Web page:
Which curriculum should I begin with? If this question plagues you every time your consider homeschooling your preschooler then you’re in the right place. Here’s quick and simple answer– you don’t need one! Doesn’t that feel better?
Here’s Why You Don’t Need One
Once you start getting into box curriculum selection, it’s like going down a rabbit hole. When you’re just starting out and trying homeschooling, the most important thing is knowing how your kid likes to learn. The only way to do that is to jump in and get started. Thus, purchasing a box curriculum (usually consisting of a complete set of books, charts, and other resources) is a big waste of time and money- even if it’s recommended by another mom who swears it worked best for her kid. Yes, even if you’ve read twenty super positive reviews on Amazon. Why? Because every child is different.
So here’s what I recommend- Sample. Sample. Then, sample some more.
Go to your local Costco. Go to your local Barnes & Noble. Go to your local keiki toy store (there’s a good one next to Sport Authority in Windward Mall), and/or go to your local teacher resource store and thumb through the workbook sections for your child’s skill level. You already have some idea of what you kids needs to work on and what they already know. Start out with something your preschooler really likes to do. Go with the easiest level, something you know they can do relatively easily. You want to start off with something encouraging for both you and your kid.
The key thing to remember is this, don’t go overboard here. You’ll be tempted to pick up every series, every level, every skill. Remember, homeschooling shouldn’t break the bank. These little skill books will run you about $3.00-10 bucks. Just pick up one or two books at a time from a place. Go home and see if your kid likes it and is ready for it. Try to pair that book with a puzzle. I love the Melissa and Doug toys because they last a long time and their directions have so many variations on how you can use the puzzles.
Introducing Your Child to Learning at Home
After selecting an easy skill/activity book. Show it to your preschooler and tell them about it. Thumb through the pictures, let them point out things. Tell them how excited you are about them becoming a big boy/girl and that they’ll be starting school soon. Tell them a story about learning when you were a child. Warm them up to it slowly. Schedule a time 10 minutes max for the next day, mornings after breakfast are golden time. Tell them all about a special learning time you’ve created and how excited you are to have learning time with them in the morning after breakfast.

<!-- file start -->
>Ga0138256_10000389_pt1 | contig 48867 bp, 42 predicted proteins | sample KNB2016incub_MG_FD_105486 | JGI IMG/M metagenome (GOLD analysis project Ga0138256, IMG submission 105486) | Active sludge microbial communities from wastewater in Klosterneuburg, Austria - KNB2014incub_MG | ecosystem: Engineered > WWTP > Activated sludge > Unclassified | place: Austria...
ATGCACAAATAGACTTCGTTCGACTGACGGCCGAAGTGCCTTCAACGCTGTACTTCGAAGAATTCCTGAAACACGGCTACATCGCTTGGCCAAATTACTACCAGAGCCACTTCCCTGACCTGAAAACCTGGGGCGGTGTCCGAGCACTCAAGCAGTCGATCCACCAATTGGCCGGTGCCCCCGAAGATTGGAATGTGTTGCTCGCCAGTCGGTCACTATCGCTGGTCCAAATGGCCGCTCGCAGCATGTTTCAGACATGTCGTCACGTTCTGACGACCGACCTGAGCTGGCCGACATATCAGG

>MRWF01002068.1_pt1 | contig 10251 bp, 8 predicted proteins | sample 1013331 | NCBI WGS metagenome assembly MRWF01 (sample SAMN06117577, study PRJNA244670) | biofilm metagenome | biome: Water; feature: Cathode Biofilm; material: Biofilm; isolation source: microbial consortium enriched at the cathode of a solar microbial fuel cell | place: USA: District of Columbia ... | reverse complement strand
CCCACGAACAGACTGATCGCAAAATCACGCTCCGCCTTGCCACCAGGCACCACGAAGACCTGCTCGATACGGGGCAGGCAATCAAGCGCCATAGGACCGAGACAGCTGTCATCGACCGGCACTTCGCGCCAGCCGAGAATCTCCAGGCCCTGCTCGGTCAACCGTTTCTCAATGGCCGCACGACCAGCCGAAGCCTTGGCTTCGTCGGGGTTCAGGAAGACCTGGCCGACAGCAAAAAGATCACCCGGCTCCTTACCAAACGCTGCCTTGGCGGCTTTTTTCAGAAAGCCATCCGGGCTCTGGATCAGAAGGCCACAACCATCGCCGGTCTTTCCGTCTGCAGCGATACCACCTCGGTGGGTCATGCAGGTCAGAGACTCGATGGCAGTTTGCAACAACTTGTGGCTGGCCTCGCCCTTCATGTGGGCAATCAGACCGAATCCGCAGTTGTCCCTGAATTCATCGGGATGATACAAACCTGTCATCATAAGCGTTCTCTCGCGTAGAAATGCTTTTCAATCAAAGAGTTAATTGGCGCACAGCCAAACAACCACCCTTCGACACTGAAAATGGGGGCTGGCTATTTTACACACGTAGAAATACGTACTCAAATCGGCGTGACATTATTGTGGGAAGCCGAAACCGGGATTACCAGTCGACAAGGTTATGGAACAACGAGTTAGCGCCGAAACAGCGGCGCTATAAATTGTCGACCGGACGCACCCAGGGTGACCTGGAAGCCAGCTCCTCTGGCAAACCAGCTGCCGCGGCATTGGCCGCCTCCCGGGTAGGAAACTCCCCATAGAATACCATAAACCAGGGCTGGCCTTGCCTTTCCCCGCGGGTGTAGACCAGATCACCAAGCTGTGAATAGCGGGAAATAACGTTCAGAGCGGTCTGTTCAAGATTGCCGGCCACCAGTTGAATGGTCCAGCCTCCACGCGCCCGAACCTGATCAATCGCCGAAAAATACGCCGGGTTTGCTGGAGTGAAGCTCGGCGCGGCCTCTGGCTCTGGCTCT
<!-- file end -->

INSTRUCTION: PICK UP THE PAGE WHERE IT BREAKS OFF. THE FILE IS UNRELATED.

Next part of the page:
Next up, follow through. Keep your word. After breakfast, warm up with some block or a puzzle for a few minutes. Break out the easy skill book. Walk them through it. Be really patient. Ask them if they’d like to try. You can offer an incentive like tv time afterward, playing outside, favorite toy, after learning time is up. Stop at 10 minutes with the skill book. Move on to blocks, a puzzle, or a coloring book again. The whole learning session shouldn’t be longer than 15-20 minutes especially for a three year-old. Don’t expect big results right away. Remember, this is new and you are establishing a routine and introducing your kid slowly to learning at home. You are setting the foundation that you are their teacher too and that they can come to you for learning new things.
I think it took about two weeks for us to get into a nice routine where we were having regularly fun & learning time. We’d skip a day here and there too. Remember, that’s the beauty of homeschooling. You don’t have to create tons of rules and enforce complicated schedules. Go with your family’s groove and set weekly and monthly goals instead of daily ones.
A Few Books We Started Off With
I started of with just the first two books focused on holding a crayon and tracing things. Then over the course of 2-3 months, slowly picked up other skill books to sample. We’d do a one or two pages together, unless she asked to do more. I dated each page so I can easily go back and track her progress.
We’ve benefited from several box curriculums since both my husband and I work outside the home and needed symmetry for ourselves and others that were caring for our kids. We are flexible and have since become more eclectic but still rely on complete curriculum with supplements and a combination of resources for the summer time of our year around school.